There are a lot of translations of the Bible in many languages. A business owner must look for a Bible that communicates in a way that is understandable. Many people like the King James Version, but I find the thus, thous and whereforto’s, to be a bit distracting. Plus, our language has evolved since the 1600’s, so you would expect it to sound a bit different.
This article is not a debate about the King James Version or any other. Some people like the poeticism found in that version of the Bible and that is perfectly fine. Each translation has its own good and bad points.
Why all the Bible translations?
People want to understand God. When you can read God’s word in your own ‘heart’ language it is much more accessible to the common person. Translations come about when there is a need to get a more ‘understandable’ version than what is commonly available.
Bibles are usually translated by a diverse group of people. I am always wary of any translation of the Bible that is created by one person for one group of people. A Bible translated only for a single purpose is never a good idea. Look for a Bible translation that involve many people from different denominations and skill levels.
How do I know which English Bible to use?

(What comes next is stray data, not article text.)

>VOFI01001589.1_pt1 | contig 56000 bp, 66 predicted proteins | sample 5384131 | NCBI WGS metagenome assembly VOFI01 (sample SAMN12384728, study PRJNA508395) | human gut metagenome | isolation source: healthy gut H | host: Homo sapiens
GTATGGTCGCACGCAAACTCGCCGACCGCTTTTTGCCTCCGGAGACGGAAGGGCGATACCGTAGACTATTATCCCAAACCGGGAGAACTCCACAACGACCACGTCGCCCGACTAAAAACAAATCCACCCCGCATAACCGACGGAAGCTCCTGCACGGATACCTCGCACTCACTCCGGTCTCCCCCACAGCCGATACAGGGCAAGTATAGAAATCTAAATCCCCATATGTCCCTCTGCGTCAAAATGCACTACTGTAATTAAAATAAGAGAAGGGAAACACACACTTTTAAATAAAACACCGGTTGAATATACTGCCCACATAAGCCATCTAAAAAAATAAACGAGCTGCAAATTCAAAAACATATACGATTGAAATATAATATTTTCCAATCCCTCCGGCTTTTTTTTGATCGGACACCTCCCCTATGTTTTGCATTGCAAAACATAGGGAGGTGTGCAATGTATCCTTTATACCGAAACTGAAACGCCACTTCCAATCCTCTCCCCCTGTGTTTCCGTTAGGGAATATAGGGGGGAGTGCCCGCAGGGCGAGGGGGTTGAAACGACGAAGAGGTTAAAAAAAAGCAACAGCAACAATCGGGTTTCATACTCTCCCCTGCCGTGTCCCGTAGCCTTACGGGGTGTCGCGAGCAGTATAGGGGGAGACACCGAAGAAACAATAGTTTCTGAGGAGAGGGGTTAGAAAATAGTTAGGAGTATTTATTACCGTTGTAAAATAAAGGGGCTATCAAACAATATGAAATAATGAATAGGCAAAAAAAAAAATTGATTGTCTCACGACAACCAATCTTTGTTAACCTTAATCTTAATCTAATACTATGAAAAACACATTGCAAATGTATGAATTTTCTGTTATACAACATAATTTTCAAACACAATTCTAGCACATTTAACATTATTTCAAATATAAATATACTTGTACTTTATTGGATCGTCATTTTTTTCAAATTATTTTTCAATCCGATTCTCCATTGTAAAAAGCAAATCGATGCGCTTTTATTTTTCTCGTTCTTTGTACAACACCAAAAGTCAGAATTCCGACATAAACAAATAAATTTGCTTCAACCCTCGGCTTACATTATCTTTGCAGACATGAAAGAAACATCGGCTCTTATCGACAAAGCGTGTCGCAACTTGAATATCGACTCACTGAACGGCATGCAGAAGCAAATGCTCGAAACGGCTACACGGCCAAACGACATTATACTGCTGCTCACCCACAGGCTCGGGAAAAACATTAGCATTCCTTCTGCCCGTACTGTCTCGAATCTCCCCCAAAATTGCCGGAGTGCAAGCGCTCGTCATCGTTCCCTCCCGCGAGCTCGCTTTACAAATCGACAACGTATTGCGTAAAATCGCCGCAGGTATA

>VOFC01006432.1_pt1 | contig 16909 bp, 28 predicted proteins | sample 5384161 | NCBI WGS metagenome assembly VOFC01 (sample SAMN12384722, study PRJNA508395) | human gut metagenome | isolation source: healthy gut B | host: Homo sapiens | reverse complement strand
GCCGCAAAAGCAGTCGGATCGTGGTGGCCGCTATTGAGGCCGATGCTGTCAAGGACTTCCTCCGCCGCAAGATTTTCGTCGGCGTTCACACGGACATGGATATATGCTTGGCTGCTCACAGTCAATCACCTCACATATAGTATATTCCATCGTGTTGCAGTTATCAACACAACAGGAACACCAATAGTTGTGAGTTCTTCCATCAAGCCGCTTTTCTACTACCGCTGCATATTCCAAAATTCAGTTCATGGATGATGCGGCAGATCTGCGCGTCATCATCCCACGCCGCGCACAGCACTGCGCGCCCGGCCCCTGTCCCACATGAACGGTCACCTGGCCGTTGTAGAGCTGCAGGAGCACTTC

There are three main categories of translation
- Literal, or Word for Word: The literal translations try to take every word from the original language and translate it directly into English. You hope to get the translation as close to the original language along with sentence structure. They can sometimes read awkwardly since our grammar is different than Ancient Hebrew do many common translations include subtle grammar adjustments. Ex: King James Version (KJV) and New American Standard (NASB)
- Dynamic or Thought for thought: The dynamic version tries to keep the original thought of the passage intact. They update the context and use current grammatical structure to keep the reading more understandable. Ex: New International Version (NIV), Revised English Bible (REB)
- Free or Paraphrase: The free translation tries to modernize the idea presented in the passage. The focus is on readability rather than precision. Ex: The Living Bible (TLB), The Message (MSG)
I suggest getting a translation in the dynamic versions to start, but if you have the ability I would read a little from each type of translation. With our technology, we have apps and webpages that can easily pull up more than one translation. On Bible Gateway, there is even a way to create a parallel versions side by side, so you can read the same passage and see how it was translated by others.
If you want to study more about the different types of Bibles, Swap Meet Dave has a great article called “Holy Bible Versions and Types.” He gives a breakdown of each Bible translation, when it was published and how it reads.
Here is a list of article in the Bible tips for the series of Bible Tips for busy Christian entrepreneurs: